Arts & Culture

Explore: Natural remedies from the Gulf you need to know

Our ancestors depended on them for centuries.

By Sharifa Al Badi

People from the region depended on herbs, and vegetables as natural remedies. Image: Unsplash.

Our ancestors depended on natural remedies for centuries, and many of our elderly still depend on natural ingredients to remain healthy. Here, we examine some natural remedies from around the Gulf region that have been passed on over centuries.

Garlic

Image: Unsplash.

Popular in Khaleeji, Indian and Italian cuisines, this white vegetable is also believed to repel vampires in some cultures. Some research suggests that it has the same effect as some antibiotics for some illnesses, and could help reduce blood pressure, protect the heart, amongst other benefits. According to a study by Washington State University, garlic is 100 times more effective than some medicines in fighting certain types of bacteria that causes intestinal illnesses. Garlic is a popular staple used in many of our dishes, and one of the best types of garlic in the Gulf region is the Omani organic garlic, which can readily be found in food outlets in the region.

Clove

Image: Unsplash.

This fragrant flower bud is used in some perfumes and beauty products. It is also added to many of our traditional dishes and stews here in the region. Clove has been used for centuries for cooking and as a natural remedy, especially in Chinese and Japanese medicine. Clove oil is said to be effective for oral health, which has been highlighted in a study by the British Association of Oral and Maxillofacial Surgeons, as it can help fight plaque and bacteria in the mouth. That is why we see it as a component in many mouthwash products. Clove oil has other benefits as well. Some research suggests that it could help regulate blood sugar levels, could help kill some bacteria, may even protect against certain types of cancer, and is rich in antioxidants. You can add ground clove to your dishes or even brew a handful in hot water for a relaxing tea.

Thyme

Thyme is added to numerous dishes. It is especially sprinkled on yoghurt. Image: Unsplash.

You may have had a sip of this aromatic herb at a gathering or a wedding in the Arab Gulf States. Thyme, also known as ‘za’tar’ in Arabic, is a Mediterranean herb, and a staple in our kitchens. Traditionally, people from the region have used it aa a remedy against sore throats by adding it to warm water, and drinking it. A compound in thyme is effective in killing types of infectious bacteria and has antimicrobial properties. Furthermore, a study carried out in Lisbon, Portugal, has found that mastic thyme may help protect our bodies against colon cancer. In addition, scientists from Leeds Metropolitan University in England have found that thyme tincture could be effective in treating acne, minus the harsh side effects of other chemical washes and creams.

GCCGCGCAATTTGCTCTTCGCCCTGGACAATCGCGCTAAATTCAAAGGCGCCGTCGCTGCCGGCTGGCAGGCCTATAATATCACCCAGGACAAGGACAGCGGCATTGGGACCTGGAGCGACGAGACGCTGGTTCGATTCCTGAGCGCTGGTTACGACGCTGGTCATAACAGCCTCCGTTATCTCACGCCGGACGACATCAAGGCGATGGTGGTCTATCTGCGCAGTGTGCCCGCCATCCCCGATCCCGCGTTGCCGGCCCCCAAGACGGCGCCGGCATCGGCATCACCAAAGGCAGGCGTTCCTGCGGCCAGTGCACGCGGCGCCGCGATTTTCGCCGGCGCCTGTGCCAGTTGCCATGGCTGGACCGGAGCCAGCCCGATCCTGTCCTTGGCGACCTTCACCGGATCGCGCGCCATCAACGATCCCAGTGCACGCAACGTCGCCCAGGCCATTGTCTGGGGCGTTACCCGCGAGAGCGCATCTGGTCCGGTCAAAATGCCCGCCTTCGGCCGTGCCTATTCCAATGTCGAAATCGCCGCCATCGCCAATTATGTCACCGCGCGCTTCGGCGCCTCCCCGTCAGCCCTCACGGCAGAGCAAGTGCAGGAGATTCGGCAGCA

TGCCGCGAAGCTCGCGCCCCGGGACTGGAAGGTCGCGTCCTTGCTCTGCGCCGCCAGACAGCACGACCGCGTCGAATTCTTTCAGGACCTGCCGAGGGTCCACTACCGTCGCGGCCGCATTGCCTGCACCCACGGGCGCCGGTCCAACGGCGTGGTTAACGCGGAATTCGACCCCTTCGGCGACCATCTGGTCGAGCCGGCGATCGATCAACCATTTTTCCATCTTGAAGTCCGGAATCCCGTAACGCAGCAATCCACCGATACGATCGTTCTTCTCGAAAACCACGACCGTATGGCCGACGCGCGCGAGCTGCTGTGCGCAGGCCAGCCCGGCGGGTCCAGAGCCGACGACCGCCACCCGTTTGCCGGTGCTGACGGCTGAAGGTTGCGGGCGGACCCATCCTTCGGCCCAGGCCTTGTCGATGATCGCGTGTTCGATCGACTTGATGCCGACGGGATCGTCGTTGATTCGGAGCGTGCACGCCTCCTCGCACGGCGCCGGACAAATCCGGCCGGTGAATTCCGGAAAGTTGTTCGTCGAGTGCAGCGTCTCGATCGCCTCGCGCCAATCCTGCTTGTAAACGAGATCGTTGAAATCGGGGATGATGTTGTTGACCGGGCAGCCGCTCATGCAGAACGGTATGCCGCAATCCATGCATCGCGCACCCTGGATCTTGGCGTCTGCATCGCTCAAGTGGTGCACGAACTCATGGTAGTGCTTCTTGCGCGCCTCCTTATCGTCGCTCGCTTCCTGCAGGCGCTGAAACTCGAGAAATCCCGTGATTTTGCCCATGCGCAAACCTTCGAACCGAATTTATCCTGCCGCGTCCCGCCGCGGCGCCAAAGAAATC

Cumin

Cumin, with its distinct flavour, is a staple in Mexican and Indian kitchens. Image: Unsplash.

Also known in Arabic as ‘sannoot’, this warm spice is a popular addition to our traditional yogurt drink. Cumin, with its distinct flavour, is a staple in Mexican and Indian kitchens. Cumin seeds are also a rich source of iron. According to a study by researchers from the Central Food Technological Research Institute, cumin is suggested to reduce the damage in our body from free radicals. If you’re interested in exploring this spice, you can start by trying out a little bit of it in your food or add it to your warm or cold beverages!

Other spices and herbs popular in our cooking and that reap many benefits are ginger, turmeric and black pepper. Next time you are feeling bored in your self-isolation, go into your kitchen and check out the different herbs and spices as each has its own reward.

Finally, I wanted to end this piece by sharing a family recipe, something my family members and I use whenever we feel a bit under the weather. Crush a handful of garlic cloves and mix them with warm water, honey and lemon juice. Take a teaspoon at least twice a day as an immunity boosting tonic.

This article’s content is for general information purposes only, and should not be used as medical/health advice or instruction. Content is not intended to be relied upon to treat or offer solutions to specific problems. This is not intended to be a substitute for the advice of healthcare professionals tailored towards your particular health, lifestyle or circumstance.

The views of the authors and writers who contribute to Sekka, and the views of the interviewees who are featured in Sekka, do not necessarily reflect the views and opinions of Sekka, its parent company, its owners, employees and affiliates.

Sharifa Al Badi is a published writer and author from the magical lands of Oman. She has written for Esquire ME, Khaleejesque and The Culture Trip. She is also the author of “Themis Aella & The Magical Forest” and “50 Things To Know As An Adult.” Sharifa is currently undertaking a course in aromatherapy and naturopath.